Germany's Bear Family label released Duane Eddy's original Jamie albums as a series of two-fers in addition to compiling his complete Jamie recordings in a box set, Twangin' from Phoenix to L.A. Especially for You/Girls! Girls! Girls! is one of the two-fers, compiling two albums from 1959-1961 with the addition of one bonus track. All of Bear Family's Jamie reissues are now out of print, but they remain the definitive sources for Eddy's Jamie material, mastered in stereo from the original session tapes, with a couple of exceptions: "Tuxedo Junction" is presented in both mono and stereo versions because they have different saxophone overdubs, and "Yep!" appears in mono because the original master tape was never mixed to stereo. Especially for You is an atypical Eddy album in that it frequently eschews Eddy's trademark twangy guitar sound for a wild variety of styles, from the Les Paul homage of "Lover" to the jazzy "Quiniela." The western tune "Along the Navajo Trail" adds to the sense of rampant diversity, while the more characteristic "Peter Gunn" and "Yep!" are the album's moderate hit singles. Girls! Girls! Girls! is a thematic album of tunes with girls' names in the titles, and the album cover pictures Eddy with Brenda Lee and Annette Funicello. "Brenda" is an instrumental medley of Brenda Lee's hits, and many of the originals seem to reference current stars of song and screen, from Annette Funicello ("Annette") and Connie Francis ("Connie") to Tuesday Weld ("Tuesday"). The handful of covers, such as "Sioux City Sue" and Pérez Prado's "Patricia," fall in line with the album's formula. Unlike Especially for You, Girls! Girls! Girls! incorporates a mixed vocal chorus and sticks to Eddy's trademark sound with lots of twangy guitar and honking sax. His rendition of "Tammy" is particularly nice, exhibiting the melodic minimalism of Luther Perkins but in a pop context with strings. Girls! Girls! Girls! produced no hit singles, but is an enjoyable set that inexplicably was the lowest charting of Eddy's Jamie albums.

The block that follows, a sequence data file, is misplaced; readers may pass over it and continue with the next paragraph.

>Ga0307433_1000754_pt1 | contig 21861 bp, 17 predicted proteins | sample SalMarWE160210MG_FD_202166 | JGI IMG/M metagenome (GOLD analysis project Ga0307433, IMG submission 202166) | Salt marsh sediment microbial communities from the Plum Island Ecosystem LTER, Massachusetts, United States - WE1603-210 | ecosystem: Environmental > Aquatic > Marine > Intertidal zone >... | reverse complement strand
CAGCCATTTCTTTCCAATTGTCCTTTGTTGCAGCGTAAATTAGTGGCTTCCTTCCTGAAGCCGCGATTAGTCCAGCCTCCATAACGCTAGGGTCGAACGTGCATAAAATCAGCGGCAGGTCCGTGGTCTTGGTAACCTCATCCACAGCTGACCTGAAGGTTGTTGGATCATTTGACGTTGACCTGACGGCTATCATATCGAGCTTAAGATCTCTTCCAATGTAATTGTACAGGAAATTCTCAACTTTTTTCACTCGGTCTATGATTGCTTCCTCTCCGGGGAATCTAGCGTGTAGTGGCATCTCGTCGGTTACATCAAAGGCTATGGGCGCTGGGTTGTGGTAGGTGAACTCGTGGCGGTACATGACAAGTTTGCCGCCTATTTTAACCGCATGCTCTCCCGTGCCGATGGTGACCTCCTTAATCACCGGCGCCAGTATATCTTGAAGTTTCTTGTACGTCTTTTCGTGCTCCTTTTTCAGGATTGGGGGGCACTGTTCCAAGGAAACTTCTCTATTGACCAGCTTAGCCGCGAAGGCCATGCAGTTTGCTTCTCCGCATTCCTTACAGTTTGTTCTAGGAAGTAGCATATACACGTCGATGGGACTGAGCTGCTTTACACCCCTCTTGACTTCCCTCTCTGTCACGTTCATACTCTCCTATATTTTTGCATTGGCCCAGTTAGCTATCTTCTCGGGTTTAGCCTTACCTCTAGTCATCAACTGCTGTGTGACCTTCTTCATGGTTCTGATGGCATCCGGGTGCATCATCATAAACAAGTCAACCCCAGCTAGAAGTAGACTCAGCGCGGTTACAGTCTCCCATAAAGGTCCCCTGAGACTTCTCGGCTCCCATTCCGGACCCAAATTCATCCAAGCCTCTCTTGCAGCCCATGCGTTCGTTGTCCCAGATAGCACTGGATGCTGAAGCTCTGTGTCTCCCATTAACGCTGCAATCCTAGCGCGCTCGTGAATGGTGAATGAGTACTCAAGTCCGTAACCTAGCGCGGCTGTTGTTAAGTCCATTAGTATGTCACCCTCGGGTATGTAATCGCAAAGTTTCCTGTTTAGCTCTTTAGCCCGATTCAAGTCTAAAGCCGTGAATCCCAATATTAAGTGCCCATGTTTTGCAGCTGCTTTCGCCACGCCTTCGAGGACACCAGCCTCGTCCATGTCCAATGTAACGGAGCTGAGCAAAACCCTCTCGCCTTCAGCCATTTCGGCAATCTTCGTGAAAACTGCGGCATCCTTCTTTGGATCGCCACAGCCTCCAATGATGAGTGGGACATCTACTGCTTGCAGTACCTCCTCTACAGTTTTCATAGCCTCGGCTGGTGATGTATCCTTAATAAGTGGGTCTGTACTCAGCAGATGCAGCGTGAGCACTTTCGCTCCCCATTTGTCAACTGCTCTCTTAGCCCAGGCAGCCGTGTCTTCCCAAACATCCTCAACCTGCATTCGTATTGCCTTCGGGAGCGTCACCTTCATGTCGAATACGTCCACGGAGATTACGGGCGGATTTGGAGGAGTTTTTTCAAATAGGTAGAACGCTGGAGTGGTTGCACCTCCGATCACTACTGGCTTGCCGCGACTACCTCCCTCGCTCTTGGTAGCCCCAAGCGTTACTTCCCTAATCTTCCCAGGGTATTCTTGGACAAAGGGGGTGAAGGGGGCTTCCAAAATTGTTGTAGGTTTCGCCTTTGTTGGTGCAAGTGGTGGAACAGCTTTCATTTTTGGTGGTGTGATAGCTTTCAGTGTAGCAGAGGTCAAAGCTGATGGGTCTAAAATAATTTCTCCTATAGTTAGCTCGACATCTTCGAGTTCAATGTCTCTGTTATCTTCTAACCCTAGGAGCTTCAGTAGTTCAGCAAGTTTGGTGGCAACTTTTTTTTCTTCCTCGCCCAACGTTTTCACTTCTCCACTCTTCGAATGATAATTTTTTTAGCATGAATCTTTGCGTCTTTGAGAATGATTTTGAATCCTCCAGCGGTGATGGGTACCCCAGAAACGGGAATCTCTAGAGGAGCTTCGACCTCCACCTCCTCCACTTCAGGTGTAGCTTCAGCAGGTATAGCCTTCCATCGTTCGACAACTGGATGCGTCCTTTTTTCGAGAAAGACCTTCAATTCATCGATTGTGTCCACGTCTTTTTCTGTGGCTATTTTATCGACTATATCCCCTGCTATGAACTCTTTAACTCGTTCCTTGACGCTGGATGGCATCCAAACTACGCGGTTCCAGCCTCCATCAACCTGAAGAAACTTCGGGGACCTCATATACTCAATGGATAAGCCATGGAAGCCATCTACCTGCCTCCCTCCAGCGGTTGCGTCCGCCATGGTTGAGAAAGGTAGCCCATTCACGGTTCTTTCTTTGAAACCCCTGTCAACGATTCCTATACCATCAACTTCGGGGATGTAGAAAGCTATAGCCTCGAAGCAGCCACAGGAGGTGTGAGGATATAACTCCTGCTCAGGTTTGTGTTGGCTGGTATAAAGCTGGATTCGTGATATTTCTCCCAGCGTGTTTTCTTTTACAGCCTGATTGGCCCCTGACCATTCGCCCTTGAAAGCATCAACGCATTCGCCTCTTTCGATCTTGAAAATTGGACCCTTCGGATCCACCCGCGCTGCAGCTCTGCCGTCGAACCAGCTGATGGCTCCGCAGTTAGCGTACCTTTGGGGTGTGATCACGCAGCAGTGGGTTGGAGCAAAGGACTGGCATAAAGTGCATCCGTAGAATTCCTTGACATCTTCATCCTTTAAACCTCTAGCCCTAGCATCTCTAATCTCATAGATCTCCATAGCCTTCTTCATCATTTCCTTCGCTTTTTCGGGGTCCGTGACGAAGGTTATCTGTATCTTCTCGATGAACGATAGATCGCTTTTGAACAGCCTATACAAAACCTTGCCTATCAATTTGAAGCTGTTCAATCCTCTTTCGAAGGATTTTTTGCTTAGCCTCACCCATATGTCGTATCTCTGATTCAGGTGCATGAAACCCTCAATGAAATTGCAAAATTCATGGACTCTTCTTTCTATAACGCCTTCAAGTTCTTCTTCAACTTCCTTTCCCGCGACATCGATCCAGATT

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AllMusic Review by Greg Adams